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GSP became the new middleweight champion of the UFC this past weekend, and many questions have been asked his way. Is he officially the greatest of all time? Who does he fight next? Does he stay at middleweight?

The G.O.A.T. conversation will never be settled completely. There will always be separation in opinions between Anderson Silva, Jon Jones, GSP, Demetrious Johnson, Fedor Emelianenko, and some even say Conor McGregor is the greatest, simply due to the fact that he is the first ever UFC champion to hold two belts simultaneously. Regardless of how that conversation is driven, the biggest question that should be the only concern at this point is the immediate plans for the new middleweight champion.

Where does GSP go next, and who does he fight?

Well, the fact of the matter is, it would not make sense for GSP to go down to the welterweight division again. 170-pounds is alive and kicking at the moment, with new stars emerging such as Darren Till and Mike Perry, to return of veterans like Carlos Condit, and also new additions to the division like Rafael dos Anjos. St-Pierre would have to stay extremely active in order to keep the division flowing.

At the age of 36 and having just returned to MMA last weekend, St-Pierre is unlikely to stay as active as he used to be when he was the king of the welterweight division. Plus, would it really make much sense for him to get on his old diet again in order to make the welterweight weight limit? He looked massive last night, all bulked up, and even seemed like the bigger fighter against Bisping, who used to fight at 205-pounds.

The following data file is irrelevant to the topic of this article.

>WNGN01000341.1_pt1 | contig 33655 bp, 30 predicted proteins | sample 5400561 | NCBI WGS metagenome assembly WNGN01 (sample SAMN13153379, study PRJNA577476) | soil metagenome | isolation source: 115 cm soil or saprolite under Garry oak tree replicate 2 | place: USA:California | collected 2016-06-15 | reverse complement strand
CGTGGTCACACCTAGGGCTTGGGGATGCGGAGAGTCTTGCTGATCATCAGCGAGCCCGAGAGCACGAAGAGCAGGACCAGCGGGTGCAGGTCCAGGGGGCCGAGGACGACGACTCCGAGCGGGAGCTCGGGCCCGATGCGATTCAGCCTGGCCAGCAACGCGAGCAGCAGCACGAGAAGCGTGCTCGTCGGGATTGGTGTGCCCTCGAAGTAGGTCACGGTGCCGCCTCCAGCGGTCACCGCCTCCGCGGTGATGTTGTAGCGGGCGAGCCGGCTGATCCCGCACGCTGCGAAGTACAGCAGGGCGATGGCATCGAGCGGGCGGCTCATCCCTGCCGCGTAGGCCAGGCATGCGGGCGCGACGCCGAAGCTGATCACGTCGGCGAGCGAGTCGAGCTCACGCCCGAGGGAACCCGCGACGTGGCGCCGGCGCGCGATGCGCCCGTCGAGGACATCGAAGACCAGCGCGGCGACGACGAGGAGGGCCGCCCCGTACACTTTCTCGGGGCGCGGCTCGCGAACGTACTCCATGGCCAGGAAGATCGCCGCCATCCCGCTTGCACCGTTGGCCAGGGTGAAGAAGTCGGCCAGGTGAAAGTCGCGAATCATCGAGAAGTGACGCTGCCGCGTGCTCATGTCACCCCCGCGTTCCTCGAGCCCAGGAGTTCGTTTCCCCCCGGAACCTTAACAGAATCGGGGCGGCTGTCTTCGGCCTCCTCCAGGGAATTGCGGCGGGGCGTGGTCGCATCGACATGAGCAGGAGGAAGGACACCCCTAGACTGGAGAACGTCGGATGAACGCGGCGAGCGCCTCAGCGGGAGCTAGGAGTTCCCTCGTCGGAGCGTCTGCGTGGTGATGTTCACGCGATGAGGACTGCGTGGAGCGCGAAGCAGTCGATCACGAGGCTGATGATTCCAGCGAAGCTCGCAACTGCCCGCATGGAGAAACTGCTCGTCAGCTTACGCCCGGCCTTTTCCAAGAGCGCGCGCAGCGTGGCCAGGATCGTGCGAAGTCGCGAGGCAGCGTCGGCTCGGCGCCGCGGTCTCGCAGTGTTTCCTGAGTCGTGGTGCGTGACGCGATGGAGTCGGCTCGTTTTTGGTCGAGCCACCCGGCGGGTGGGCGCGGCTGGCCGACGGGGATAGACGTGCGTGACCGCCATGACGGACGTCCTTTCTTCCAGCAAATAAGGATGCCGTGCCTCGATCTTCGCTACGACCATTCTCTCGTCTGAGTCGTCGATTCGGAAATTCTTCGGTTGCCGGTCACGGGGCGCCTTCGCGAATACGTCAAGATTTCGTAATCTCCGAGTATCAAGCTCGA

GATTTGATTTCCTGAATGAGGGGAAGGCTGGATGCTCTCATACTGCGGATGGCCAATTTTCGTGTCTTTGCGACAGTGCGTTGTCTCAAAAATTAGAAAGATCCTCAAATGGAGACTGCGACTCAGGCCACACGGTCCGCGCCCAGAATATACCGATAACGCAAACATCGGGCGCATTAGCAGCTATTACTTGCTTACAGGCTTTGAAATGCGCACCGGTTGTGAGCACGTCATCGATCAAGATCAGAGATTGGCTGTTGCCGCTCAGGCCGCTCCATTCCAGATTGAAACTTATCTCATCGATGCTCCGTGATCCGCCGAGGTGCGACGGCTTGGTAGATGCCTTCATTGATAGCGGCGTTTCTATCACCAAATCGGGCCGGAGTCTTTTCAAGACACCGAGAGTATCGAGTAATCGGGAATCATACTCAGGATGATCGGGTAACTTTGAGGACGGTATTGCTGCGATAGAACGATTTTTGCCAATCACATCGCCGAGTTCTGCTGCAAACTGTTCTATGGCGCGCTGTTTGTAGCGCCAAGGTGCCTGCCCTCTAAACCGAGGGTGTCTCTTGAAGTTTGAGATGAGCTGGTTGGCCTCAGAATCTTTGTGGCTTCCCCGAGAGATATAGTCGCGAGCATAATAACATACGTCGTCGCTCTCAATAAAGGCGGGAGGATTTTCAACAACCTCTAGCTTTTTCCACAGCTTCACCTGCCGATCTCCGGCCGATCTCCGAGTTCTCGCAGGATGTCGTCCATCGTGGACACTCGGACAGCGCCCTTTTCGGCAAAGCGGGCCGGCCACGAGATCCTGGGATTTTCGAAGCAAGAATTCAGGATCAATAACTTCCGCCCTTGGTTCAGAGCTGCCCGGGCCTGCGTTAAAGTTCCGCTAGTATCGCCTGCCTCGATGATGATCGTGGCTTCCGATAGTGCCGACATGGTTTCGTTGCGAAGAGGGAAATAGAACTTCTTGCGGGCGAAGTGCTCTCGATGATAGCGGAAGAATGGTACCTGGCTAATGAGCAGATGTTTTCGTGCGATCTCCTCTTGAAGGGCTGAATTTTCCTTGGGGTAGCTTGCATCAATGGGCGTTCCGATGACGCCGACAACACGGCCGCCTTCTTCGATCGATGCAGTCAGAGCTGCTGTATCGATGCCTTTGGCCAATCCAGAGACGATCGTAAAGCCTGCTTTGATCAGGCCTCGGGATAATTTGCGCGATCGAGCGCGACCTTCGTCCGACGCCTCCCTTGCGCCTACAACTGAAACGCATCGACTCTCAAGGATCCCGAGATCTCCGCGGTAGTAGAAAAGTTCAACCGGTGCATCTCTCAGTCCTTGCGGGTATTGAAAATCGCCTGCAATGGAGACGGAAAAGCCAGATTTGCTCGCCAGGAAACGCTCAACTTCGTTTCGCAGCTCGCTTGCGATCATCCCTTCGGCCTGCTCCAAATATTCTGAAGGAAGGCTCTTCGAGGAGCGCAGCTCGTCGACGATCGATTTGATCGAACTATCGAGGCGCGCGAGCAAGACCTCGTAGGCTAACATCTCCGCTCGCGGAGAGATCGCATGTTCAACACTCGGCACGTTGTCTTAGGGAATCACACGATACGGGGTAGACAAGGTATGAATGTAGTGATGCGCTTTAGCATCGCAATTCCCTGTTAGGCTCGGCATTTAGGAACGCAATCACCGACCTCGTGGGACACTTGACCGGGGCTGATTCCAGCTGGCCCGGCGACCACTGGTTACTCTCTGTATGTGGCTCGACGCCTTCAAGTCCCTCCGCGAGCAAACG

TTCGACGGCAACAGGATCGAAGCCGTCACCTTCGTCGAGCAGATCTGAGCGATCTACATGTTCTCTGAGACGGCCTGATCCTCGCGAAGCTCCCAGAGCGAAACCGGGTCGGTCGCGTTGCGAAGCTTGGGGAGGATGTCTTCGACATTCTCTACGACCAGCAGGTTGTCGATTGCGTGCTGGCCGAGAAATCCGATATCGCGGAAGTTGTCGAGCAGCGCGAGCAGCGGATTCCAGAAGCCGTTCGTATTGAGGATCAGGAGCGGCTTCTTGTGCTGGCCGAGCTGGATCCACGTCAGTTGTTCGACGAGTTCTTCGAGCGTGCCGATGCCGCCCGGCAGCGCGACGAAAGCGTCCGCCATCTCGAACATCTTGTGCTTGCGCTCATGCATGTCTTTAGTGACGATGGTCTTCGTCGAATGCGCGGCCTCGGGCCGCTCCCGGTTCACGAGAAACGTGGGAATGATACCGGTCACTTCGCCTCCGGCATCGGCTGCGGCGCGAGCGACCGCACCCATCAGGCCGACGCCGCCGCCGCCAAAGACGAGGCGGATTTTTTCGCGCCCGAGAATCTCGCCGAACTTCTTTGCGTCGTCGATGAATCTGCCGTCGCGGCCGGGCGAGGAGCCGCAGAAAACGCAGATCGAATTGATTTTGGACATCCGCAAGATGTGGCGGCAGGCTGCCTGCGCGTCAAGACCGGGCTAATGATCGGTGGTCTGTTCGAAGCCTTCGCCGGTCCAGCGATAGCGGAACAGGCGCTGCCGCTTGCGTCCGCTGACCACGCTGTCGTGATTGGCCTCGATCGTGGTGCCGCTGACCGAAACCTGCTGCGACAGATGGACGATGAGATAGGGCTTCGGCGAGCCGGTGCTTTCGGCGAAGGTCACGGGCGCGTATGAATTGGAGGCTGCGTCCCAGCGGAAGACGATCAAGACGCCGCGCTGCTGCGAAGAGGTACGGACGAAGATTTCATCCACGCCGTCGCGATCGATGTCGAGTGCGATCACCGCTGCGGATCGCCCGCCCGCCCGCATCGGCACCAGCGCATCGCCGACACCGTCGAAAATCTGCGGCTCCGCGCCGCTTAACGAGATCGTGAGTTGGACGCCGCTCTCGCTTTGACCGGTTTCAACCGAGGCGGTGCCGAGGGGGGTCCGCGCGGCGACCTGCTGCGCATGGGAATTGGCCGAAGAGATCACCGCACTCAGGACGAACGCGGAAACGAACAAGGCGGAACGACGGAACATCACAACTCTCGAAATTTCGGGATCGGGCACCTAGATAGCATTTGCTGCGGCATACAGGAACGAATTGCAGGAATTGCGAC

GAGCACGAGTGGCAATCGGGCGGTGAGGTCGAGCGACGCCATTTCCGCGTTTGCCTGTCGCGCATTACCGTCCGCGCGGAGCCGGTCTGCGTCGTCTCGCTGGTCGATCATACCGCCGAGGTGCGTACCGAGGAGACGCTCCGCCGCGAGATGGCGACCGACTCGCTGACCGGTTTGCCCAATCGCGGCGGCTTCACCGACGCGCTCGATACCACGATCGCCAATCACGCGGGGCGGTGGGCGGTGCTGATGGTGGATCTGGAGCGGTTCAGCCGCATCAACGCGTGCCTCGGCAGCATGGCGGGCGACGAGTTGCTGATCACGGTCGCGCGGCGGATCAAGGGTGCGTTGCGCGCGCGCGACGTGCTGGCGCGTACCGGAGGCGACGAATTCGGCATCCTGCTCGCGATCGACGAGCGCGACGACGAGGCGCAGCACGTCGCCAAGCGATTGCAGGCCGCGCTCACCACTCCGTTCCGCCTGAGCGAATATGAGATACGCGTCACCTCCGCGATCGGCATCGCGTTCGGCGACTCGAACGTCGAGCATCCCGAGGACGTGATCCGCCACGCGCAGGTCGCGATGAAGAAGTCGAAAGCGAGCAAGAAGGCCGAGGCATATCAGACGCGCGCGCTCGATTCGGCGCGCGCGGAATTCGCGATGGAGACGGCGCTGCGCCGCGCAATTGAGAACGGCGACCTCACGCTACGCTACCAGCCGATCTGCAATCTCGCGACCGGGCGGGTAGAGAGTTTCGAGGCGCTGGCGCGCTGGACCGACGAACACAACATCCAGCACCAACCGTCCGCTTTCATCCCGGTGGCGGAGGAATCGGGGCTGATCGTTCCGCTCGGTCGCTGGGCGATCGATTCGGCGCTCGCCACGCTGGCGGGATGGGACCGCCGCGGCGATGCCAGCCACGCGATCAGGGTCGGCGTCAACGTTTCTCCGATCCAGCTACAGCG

On the other hand, if he decides to stay at middleweight, which is what UFC president Dana White stated would happen yesterday, then there is one clear path for him to take and based on his statements on his contract, will be forced to take: Robert Whittaker.

Whittaker won the interim middleweight belt earlier this year against Yoel Romero at UFC 213, which was a razor close fight that went to Whittaker at the end of 5 rounds. Since then, Whittaker has been sidelined due to the injury he suffered during the fight, damaging his ligament in the left knee.

4 months later, he has seemed to have healed up perfectly, as he was in the arena for the madness last night and even answered a few questions from the media, stating that he is healthy now. The fight against Whittaker would be the best that the UFC could put on at this point in 185-pounds division on a few different levels.

GSP and Whittaker have a lot in common. Starting with the most obvious, they both used to fight at welterweight. Which means that neither fighter will have a massive size advantage. This brings the match up nearly even as far as physicality is concerned.

Then comes the match up itself. St-Pierre and Whittaker both represent the very definition of being ‘well-rounded’. Whittaker, although not an offensive wrestler, proved that his defensive wrestling was second to none in his fight against Romero, a former Olympic wrestler. And while GSP is not necessarily the best wrestler in pure wrestling, his ability to wrestle in MMA is phenomenal due to his timing and fight IQ, which makes this fight even more intriguing to find out whether Whittaker can defend GSP’s takedown attempts.

This fight also represents the UFC an opportunity to see a birth of a superstar. Whittaker, while not a huge talker, is a very marketable fighter especially over in Australia and New Zealand. If he is able to defeat GSP, who’s arguably the biggest draw in the history of the company, it would boost Whittaker’s popularity up an extraordinary amount. And being only 26 years old, Whittaker has the tools and potential to be a dominant champion, much like St-Pierre in his “prime”.